Hull_Maritime_MuseumThe first one was the Hull Maritime Museum which is located in the rather ususually triangular shaped former Dock Offices building. It is a beautiful Victorian structure with many symbolic maritime features inside and outisde. The displays explained Hull’s fascinating maritime history from the 18th century to the present.

Just a few yards away we spotted the enormous building of Kingston upon Hull Guildhall. It is so big it takes up the entire sizable city block. Built in the beginning of the 20th century it is beatufully decorated with multiple sculptures, many of them maritime or classicaly inspired. We decided to get inside and and check if it is possible to have a look at least at the main entrance hall. Unexpectedly we were welocmed by two councillors (one of them a former mayor) who, after a short conversation, offered us a private tour of the building. We simply couldn’t say no to such a great offer and the lovely elderly pair led us on a tour of the interior which contains acres of marble floors and miles of oak and walnut panelling. They took us to the great banqueting hall, private mayor’s office as well as to the main debating chamber. During the entire tour they provided us with lots of history and trivia. The whole experience reminded me of my tours of quite a few state capitols in the US. The same grandiose interiors, lots of symbolism in paintings and statues, and enthusiastic guides.Hull_Guildhall_2

From the guildhall we walked to nearby St Mary’s Lowgate Church. It is a small but old and beautiful Gothic church. Nobody knows when exactly it was built but most likely some time in the late 14th century.

Lovely as it was St Mary’s pales in comparison with the Holy Trinity Church. Located a few hundreds yards to the south it is the largest parish church in England and it dates back to about 1300. The church was founded by Edward I when he decided to build a city on the strategic Humber Estuary. This remarkable structure is the only building to survive from the original “King’s Town” and has been described as the significant pattern for all subsequent parish church buildings in the Perpendicular Period. What I found the most amazing is how bright and airy the interior was. Tall colums and huge windows provide plenty of light to admire beatifuly carved wooden pews and spectaculary painted colourful ceilings. Pevsner described the building as coming close to an “English late medieval ideal of the glass-house” and I have to say he is spot-on in his description. Holy_Trinity_1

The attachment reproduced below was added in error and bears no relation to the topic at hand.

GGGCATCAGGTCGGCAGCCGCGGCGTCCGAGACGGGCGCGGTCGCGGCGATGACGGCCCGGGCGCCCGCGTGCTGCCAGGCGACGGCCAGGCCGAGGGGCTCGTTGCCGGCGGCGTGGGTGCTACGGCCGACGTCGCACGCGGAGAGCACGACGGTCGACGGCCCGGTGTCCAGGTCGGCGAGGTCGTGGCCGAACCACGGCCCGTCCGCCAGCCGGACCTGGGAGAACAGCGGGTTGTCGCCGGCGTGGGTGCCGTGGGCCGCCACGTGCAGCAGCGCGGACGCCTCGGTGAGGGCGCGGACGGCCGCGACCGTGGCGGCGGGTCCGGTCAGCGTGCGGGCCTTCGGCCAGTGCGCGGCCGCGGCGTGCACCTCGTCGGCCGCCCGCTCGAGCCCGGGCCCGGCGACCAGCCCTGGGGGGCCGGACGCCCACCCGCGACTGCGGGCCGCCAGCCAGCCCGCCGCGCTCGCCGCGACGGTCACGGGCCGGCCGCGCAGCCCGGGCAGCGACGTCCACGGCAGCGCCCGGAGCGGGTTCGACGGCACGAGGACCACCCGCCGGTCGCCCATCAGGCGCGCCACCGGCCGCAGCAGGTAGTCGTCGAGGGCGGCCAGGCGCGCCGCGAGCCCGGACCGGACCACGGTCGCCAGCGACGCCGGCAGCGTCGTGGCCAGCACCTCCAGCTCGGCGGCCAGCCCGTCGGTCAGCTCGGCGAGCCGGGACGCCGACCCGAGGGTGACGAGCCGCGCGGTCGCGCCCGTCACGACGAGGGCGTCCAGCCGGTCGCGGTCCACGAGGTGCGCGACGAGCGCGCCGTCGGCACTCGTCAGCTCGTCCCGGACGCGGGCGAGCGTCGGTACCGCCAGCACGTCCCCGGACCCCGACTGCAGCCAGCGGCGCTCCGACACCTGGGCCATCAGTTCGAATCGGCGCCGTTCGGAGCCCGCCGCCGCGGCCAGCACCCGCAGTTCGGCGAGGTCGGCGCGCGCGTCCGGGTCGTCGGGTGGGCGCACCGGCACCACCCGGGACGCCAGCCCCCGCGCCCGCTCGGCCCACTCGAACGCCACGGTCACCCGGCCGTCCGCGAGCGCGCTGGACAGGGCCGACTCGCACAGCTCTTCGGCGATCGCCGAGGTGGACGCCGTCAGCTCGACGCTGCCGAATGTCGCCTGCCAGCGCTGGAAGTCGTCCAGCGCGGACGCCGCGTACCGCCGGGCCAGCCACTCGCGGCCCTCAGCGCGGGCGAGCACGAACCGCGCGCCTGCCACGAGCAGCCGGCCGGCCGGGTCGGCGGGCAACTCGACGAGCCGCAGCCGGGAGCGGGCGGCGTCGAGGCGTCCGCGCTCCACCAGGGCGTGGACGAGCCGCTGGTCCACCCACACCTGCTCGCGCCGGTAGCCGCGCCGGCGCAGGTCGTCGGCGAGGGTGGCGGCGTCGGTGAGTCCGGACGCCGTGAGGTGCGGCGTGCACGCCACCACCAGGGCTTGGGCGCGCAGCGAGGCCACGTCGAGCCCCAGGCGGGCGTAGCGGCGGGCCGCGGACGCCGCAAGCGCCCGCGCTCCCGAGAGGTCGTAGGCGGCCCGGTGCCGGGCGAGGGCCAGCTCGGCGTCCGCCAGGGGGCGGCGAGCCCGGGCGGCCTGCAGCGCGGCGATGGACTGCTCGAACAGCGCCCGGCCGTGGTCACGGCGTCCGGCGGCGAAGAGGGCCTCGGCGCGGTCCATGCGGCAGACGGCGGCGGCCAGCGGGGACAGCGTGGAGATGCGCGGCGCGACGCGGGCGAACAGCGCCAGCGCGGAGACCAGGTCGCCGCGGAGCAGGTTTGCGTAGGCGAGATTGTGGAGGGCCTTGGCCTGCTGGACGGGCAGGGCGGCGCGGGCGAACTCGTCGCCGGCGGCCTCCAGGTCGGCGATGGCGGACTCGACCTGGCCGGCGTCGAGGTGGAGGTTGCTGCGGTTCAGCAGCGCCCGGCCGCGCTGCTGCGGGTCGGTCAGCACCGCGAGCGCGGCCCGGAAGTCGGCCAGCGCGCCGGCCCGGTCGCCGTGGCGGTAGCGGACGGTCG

We could have spent more time admiring the interior but we realised that our parking fee was going to expire so it was time to move out of Hull.

Overall I was postively surprised with Kingston upon Hull. Maybe it was due to my relatively low expectations but I actully liked it. There is more interesting historical architecture than I expected, especially the amazing Gothic churches or the spectacular Guildhall. This trip so far offered a good mix of history (churches) and modern engeenering (Humber Bridge) and there was still more to come as we were now heading north to the heart of Yorkshire.

But that’s subject for another story. Humber_Bridge_4

Charles Darwin House

DowneLondon with its long and rich history has so much to offer. There are world class museums (like the Tate, British Museum, Natural History Museum, V&A and many others) as well as historical monuments (the likes of the Tower of London, Westminster Abbey or St. Paul’s Cathedral being only a few examples). Then, there is all the buzz of one of the most energetic and attractive cities on earth. Think of Soho, Camden, Piccadilly, Shoreditch, Greenwich and many other tourists’ hotspots. But there is also another, less known and quieter, side of London.

Located just 14 miles south east of Charring Cross, the village of Downe is as different from central London as you can only imagine. But however rural it might feel, being part of the London borough of Bromley (even if only just), it is technically still part of Greater London. Its biggest attraction is of course Down House, home of Charles Darwin.